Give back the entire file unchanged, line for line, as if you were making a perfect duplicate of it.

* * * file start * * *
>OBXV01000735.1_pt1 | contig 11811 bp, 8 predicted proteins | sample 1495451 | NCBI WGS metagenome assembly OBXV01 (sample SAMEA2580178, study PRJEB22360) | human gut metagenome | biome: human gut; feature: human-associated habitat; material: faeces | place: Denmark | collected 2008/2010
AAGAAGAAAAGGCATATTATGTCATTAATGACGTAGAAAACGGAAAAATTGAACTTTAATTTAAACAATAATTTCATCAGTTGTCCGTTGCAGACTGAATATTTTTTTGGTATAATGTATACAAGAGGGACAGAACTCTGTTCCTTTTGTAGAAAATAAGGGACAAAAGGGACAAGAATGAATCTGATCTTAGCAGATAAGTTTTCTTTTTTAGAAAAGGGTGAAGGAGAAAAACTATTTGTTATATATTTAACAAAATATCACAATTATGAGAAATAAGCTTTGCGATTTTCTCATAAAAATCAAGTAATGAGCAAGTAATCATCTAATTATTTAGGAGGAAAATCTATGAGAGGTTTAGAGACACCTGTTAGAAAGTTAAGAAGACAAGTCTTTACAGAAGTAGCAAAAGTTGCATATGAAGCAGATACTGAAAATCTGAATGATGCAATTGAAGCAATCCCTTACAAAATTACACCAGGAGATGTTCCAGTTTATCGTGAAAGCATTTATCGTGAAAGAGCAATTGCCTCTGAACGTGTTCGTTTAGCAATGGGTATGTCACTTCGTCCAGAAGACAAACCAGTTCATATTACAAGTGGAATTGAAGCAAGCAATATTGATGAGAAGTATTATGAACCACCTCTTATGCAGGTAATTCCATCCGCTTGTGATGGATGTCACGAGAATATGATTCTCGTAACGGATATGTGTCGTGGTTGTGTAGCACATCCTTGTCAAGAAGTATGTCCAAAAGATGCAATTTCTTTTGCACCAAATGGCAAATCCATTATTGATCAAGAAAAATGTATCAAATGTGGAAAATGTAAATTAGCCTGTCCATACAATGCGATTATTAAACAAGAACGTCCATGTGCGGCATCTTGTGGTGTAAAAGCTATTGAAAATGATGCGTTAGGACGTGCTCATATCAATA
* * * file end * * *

>OBXV01000735.1_pt1 | contig 11811 bp, 8 predicted proteins | sample 1495451 | NCBI WGS metagenome assembly OBXV01 (sample SAMEA2580178, study PRJEB22360) | human gut metagenome | biome: human gut; feature: human-associated habitat; material: faeces | place: Denmark | collected 2008/2010
AAGAAGAAAAGGCATATTATGTCATTAATGACGTAGAAAACGGAAAAATTGAACTTTAATTTAAACAATAATTTCATCAGTTGTCCGTTGCAGACTGAATATTTTTTTGGTATAATGTATACAAGAGGGACAGAACTCTGTTCCTTTTGTAGAAAATAAGGGACAAAAGGGACAAGAATGAATCTGATCTTAGCAGATAAGTTTTCTTTTTTAGAAAAGGGTGAAGGAGAAAAACTATTTGTTATATATTTAACAAAATATCACAATTATGAGAAATAAGCTTTGCGATTTTCTCATAAAAATCAAGTAATGAGCAAGTAATCATCTAATTATTTAGGAGGAAAATCTATGAGAGGTTTAGAGACACCTGTTAGAAAGTTAAGAAGACAAGTCTTTACAGAAGTAGCAAAAGTTGCATATGAAGCAGATACTGAAAATCTGAATGATGCAATTGAAGCAATCCCTTACAAAATTACACCAGGAGATGTTCCAGTTTATCGTGAAAGCATTTATCGTGAAAGAGCAATTGCCTCTGAACGTGTTCGTTTAGCAATGGGTATGTCACTTCGTCCAGAAGACAAACCAGTTCATATTACAAGTGGAATTGAAGCAAGCAATATTGATGAGAAGTATTATGAACCACCTCTTATGCAGGTAATTCCATCCGCTTGTGATGGATGTCACGAGAATATGATTCTCGTAACGGATATGTGTCGTGGTTGTGTAGCACATCCTTGTCAAGAAGTATGTCCAAAAGATGCAATTTCTTTTGCACCAAATGGCAAATCCATTATTGATCAAGAAAAATGTATCAAATGTGGAAAATGTAAATTAGCCTGTCCATACAATGCGATTATTAAACAAGAACGTCCATGTGCGGCATCTTGTGGTGTAAAAGCTATTGAAAATGATGCGTTAGGACGTGCTCATATCAATA